For years now, Valve has been testing new approaches to filter the glut of Steam games down to the ones in which individual users are most likely to show an interest. To that end, the company is today rolling out a machine-learning-powered “Interactive Recommender” trained on “billions of play sessions” from the Steam user base.
In the past, Steam has relied largely on crowd-sourced metadata like user-provided tags, user-curated lists, aggregate review scores, and sales data to drive its recommendation algorithms. But the new Interactive Recommender is different, Valve says, because it works without any initial internal or external information about the games themselves (save for the release date). “Instead, the model learns about the games for itself during the training process,” Valve says. “The model infers properties of games by learning what users do, not by looking at other extrinsic data.”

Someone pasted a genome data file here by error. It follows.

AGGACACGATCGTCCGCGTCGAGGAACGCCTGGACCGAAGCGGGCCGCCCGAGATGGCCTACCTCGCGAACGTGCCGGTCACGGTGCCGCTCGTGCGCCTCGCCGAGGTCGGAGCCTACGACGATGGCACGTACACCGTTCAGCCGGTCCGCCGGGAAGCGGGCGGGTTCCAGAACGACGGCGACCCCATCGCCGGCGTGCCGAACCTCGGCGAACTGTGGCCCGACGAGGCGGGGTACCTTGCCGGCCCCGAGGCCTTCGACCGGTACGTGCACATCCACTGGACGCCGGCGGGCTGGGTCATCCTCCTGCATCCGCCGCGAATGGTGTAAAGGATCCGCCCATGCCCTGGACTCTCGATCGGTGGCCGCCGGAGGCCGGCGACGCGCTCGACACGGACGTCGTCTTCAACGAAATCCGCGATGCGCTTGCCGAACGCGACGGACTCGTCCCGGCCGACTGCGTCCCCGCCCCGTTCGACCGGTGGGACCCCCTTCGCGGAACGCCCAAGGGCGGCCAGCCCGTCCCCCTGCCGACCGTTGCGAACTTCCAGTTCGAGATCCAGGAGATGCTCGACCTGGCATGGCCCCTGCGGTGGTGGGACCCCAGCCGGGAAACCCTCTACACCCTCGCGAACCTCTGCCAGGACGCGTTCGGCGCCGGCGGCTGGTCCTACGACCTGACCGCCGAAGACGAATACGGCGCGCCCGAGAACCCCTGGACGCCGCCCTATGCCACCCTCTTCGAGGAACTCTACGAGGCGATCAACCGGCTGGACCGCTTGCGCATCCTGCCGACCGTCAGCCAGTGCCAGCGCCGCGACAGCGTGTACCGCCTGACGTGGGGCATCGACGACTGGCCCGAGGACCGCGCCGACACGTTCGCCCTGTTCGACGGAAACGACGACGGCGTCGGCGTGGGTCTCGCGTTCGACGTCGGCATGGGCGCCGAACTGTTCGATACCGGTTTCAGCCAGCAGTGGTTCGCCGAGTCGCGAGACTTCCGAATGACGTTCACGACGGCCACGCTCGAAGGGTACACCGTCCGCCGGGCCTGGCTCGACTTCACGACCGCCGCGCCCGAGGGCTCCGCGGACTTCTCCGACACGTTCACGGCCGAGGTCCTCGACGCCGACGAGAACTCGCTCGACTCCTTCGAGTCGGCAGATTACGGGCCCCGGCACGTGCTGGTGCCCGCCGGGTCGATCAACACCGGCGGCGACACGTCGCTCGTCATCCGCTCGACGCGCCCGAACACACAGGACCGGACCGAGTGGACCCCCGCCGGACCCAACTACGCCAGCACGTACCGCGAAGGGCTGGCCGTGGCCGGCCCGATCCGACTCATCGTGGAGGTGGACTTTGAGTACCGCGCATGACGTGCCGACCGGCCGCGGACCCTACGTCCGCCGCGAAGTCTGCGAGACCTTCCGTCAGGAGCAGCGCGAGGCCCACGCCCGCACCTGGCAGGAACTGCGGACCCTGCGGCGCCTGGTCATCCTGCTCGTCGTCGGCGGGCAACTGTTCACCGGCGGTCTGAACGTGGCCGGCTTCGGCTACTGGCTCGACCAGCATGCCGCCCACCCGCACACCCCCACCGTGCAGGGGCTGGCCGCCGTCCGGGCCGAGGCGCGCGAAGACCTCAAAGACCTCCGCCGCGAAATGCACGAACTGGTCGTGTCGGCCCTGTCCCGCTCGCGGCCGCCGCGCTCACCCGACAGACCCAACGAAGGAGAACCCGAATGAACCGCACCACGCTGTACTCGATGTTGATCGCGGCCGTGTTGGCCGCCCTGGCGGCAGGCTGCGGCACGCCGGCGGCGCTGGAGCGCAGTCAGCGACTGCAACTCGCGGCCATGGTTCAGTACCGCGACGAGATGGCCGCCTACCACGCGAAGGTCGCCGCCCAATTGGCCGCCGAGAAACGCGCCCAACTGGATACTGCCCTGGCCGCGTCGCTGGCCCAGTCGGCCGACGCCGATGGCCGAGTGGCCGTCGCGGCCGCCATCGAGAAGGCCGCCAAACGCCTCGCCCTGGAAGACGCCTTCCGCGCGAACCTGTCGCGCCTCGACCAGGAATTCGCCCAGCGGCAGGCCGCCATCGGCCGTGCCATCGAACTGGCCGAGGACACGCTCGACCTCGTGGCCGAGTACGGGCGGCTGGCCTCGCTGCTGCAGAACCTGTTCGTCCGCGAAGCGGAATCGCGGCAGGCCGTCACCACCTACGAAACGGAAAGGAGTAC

Your own playtime history is a core part of this neural-network-driven model. The number of hours you put into each game in your library is compared with that of millions of other Steam users so the neural network can make “informed suggestions” about the kinds of games you might like. “The idea is that if players with broadly similar play habits to you also tend to play another game you haven’t tried yet, then that game is likely to be a good recommendation for you,” Valve writes.